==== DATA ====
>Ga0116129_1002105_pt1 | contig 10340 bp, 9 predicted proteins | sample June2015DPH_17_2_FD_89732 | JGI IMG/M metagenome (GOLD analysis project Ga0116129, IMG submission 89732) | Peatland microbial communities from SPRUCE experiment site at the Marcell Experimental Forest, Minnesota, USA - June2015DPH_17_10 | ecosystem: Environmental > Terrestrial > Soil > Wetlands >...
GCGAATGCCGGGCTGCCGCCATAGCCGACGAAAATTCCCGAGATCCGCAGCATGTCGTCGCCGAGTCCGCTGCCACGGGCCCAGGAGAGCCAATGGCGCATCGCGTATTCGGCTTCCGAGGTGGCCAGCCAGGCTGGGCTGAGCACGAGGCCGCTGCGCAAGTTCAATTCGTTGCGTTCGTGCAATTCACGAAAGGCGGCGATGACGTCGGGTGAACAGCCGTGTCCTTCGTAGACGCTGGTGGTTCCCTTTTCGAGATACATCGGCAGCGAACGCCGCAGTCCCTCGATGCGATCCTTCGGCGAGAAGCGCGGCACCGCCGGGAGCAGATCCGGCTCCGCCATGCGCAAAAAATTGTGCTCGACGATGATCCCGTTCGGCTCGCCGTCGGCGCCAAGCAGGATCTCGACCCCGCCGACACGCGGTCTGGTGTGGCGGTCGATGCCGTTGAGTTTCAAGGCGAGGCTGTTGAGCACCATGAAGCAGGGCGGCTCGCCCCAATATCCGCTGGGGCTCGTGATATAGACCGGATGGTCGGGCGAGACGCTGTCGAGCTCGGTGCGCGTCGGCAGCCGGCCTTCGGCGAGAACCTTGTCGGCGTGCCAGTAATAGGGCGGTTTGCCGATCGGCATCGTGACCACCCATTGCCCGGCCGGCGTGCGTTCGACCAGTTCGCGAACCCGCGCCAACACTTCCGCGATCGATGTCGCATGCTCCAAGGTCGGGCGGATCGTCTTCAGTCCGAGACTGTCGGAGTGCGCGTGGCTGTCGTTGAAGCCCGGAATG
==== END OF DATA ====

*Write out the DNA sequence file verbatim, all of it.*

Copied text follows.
>Ga0116129_1002105_pt1 | contig 10340 bp, 9 predicted proteins | sample June2015DPH_17_2_FD_89732 | JGI IMG/M metagenome (GOLD analysis project Ga0116129, IMG submission 89732) | Peatland microbial communities from SPRUCE experiment site at the Marcell Experimental Forest, Minnesota, USA - June2015DPH_17_10 | ecosystem: Environmental > Terrestrial > Soil > Wetlands >...
GCGAATGCCGGGCTGCCGCCATAGCCGACGAAAATTCCCGAGATCCGCAGCATGTCGTCGCCGAGTCCGCTGCCACGGGCCCAGGAGAGCCAATGGCGCATCGCGTATTCGGCTTCCGAGGTGGCCAGCCAGGCTGGGCTGAGCACGAGGCCGCTGCGCAAGTTCAATTCGTTGCGTTCGTGCAATTCACGAAAGGCGGCGATGACGTCGGGTGAACAGCCGTGTCCTTCGTAGACGCTGGTGGTTCCCTTTTCGAGATACATCGGCAGCGAACGCCGCAGTCCCTCGATGCGATCCTTCGGCGAGAAGCGCGGCACCGCCGGGAGCAGATCCGGCTCCGCCATGCGCAAAAAATTGTGCTCGACGATGATCCCGTTCGGCTCGCCGTCGGCGCCAAGCAGGATCTCGACCCCGCCGACACGCGGTCTGGTGTGGCGGTCGATGCCGTTGAGTTTCAAGGCGAGGCTGTTGAGCACCATGAAGCAGGGCGGCTCGCCCCAATATCCGCTGGGGCTCGTGATATAGACCGGATGGTCGGGCGAGACGCTGTCGAGCTCGGTGCGCGTCGGCAGCCGGCCTTCGGCGAGAACCTTGTCGGCGTGCCAGTAATAGGGCGGTTTGCCGATCGGCATCGTGACCACCCATTGCCCGGCCGGCGTGCGTTCGACCAGTTCGCGAACCCGCGCCAACACTTCCGCGATCGATGTCGCATGCTCCAAGGTCGGGCGGATCGTCTTCAGTCCGAGACTGTCGGAGTGCGCGTGGCTGTCGTTGAAGCCCGGAATG